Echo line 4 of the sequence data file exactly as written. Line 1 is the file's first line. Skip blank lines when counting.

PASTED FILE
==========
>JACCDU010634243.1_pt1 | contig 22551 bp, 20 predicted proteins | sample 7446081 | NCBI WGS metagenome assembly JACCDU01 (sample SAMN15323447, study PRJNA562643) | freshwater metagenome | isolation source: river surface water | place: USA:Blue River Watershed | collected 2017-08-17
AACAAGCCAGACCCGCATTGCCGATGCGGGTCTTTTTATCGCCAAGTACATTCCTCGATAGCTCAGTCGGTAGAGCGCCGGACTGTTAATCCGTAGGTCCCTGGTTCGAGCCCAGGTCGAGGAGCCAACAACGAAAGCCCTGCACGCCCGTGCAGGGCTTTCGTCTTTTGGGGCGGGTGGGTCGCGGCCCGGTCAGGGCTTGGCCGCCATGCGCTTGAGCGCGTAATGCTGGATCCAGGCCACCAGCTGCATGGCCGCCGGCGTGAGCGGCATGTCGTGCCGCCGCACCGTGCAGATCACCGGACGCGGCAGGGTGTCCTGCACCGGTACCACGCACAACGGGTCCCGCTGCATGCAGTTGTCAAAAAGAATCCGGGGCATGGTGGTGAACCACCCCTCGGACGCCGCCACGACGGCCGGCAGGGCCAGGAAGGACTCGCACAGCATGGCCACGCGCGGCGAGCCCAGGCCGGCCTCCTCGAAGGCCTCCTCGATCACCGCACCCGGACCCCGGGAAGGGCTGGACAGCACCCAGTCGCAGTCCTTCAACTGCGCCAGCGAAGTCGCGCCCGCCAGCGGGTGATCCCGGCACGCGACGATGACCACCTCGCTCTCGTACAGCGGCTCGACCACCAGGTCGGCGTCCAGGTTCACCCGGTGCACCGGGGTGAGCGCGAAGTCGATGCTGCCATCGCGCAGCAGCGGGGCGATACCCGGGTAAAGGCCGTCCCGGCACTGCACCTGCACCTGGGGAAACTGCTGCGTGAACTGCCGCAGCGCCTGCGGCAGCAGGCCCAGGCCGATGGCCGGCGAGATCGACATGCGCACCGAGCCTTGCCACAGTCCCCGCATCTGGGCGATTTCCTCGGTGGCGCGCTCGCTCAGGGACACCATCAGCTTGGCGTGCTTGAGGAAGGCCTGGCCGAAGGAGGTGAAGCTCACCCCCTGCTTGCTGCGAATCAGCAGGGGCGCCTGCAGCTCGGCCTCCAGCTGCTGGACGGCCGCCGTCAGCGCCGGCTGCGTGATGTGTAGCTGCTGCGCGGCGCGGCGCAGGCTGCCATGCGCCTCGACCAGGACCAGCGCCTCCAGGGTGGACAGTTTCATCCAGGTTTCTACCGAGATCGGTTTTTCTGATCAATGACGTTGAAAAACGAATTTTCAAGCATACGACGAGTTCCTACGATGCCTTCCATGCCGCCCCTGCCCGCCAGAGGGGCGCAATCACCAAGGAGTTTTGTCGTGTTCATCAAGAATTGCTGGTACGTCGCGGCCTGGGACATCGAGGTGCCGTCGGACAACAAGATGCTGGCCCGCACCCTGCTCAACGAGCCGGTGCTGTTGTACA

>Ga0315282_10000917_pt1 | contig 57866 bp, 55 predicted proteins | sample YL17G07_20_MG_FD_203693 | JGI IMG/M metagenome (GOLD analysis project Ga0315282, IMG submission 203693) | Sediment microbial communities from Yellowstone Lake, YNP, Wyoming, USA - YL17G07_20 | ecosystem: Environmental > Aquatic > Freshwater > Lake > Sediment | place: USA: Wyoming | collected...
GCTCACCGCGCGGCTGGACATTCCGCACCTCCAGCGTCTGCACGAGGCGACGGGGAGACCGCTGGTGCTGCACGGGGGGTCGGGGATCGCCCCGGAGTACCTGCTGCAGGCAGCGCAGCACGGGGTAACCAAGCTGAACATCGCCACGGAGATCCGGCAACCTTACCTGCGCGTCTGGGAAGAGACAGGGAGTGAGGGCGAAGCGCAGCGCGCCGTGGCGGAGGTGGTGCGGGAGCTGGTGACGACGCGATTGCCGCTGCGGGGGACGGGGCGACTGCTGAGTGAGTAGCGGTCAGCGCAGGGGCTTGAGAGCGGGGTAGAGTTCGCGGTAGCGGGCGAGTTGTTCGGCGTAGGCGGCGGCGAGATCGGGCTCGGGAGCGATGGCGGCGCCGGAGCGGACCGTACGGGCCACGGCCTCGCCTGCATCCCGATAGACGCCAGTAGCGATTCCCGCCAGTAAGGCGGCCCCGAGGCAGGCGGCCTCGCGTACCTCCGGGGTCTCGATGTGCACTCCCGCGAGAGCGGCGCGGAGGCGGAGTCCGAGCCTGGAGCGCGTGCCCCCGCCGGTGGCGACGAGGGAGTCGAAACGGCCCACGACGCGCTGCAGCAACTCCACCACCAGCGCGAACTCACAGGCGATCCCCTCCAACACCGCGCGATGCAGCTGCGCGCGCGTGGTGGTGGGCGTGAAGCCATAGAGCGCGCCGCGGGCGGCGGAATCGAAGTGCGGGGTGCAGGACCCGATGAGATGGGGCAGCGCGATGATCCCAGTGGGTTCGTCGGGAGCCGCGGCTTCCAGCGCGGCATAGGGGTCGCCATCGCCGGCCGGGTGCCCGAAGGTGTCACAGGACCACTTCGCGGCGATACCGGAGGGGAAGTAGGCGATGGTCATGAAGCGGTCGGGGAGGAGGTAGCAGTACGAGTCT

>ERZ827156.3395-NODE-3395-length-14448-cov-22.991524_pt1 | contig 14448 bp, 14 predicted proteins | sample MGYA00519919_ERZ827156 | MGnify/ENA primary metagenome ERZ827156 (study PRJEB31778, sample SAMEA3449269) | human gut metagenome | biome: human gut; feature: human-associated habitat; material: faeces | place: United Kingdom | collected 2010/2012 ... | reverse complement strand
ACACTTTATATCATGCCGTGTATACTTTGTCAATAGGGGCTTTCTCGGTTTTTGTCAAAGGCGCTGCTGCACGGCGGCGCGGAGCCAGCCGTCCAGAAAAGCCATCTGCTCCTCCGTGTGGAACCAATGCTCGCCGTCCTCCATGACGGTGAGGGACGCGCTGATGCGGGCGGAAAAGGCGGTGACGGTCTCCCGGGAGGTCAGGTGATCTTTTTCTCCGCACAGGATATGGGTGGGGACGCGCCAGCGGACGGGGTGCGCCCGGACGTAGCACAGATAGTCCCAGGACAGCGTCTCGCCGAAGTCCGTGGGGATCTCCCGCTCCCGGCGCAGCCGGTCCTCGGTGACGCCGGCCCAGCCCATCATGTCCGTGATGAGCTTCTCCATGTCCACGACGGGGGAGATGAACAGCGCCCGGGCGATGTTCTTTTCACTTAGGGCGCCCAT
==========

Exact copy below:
GCTCACCGCGCGGCTGGACATTCCGCACCTCCAGCGTCTGCACGAGGCGACGGGGAGACCGCTGGTGCTGCACGGGGGGTCGGGGATCGCCCCGGAGTACCTGCTGCAGGCAGCGCAGCACGGGGTAACCAAGCTGAACATCGCCACGGAGATCCGGCAACCTTACCTGCGCGTCTGGGAAGAGACAGGGAGTGAGGGCGAAGCGCAGCGCGCCGTGGCGGAGGTGGTGCGGGAGCTGGTGACGACGCGATTGCCGCTGCGGGGGACGGGGCGACTGCTGAGTGAGTAGCGGTCAGCGCAGGGGCTTGAGAGCGGGGTAGAGTTCGCGGTAGCGGGCGAGTTGTTCGGCGTAGGCGGCGGCGAGATCGGGCTCGGGAGCGATGGCGGCGCCGGAGCGGACCGTACGGGCCACGGCCTCGCCTGCATCCCGATAGACGCCAGTAGCGATTCCCGCCAGTAAGGCGGCCCCGAGGCAGGCGGCCTCGCGTACCTCCGGGGTCTCGATGTGCACTCCCGCGAGAGCGGCGCGGAGGCGGAGTCCGAGCCTGGAGCGCGTGCCCCCGCCGGTGGCGACGAGGGAGTCGAAACGGCCCACGACGCGCTGCAGCAACTCCACCACCAGCGCGAACTCACAGGCGATCCCCTCCAACACCGCGCGATGCAGCTGCGCGCGCGTGGTGGTGGGCGTGAAGCCATAGAGCGCGCCGCGGGCGGCGGAATCGAAGTGCGGGGTGCAGGACCCGATGAGATGGGGCAGCGCGATGATCCCAGTGGGTTCGTCGGGAGCCGCGGCTTCCAGCGCGGCATAGGGGTCGCCATCGCCGGCCGGGTGCCCGAAGGTGTCACAGGACCACTTCGCGGCGATACCGGAGGGGAAGTAGGCGATGGTCATGAAGCGGTCGGGGAGGAGGTAGCAGTACGAGTCT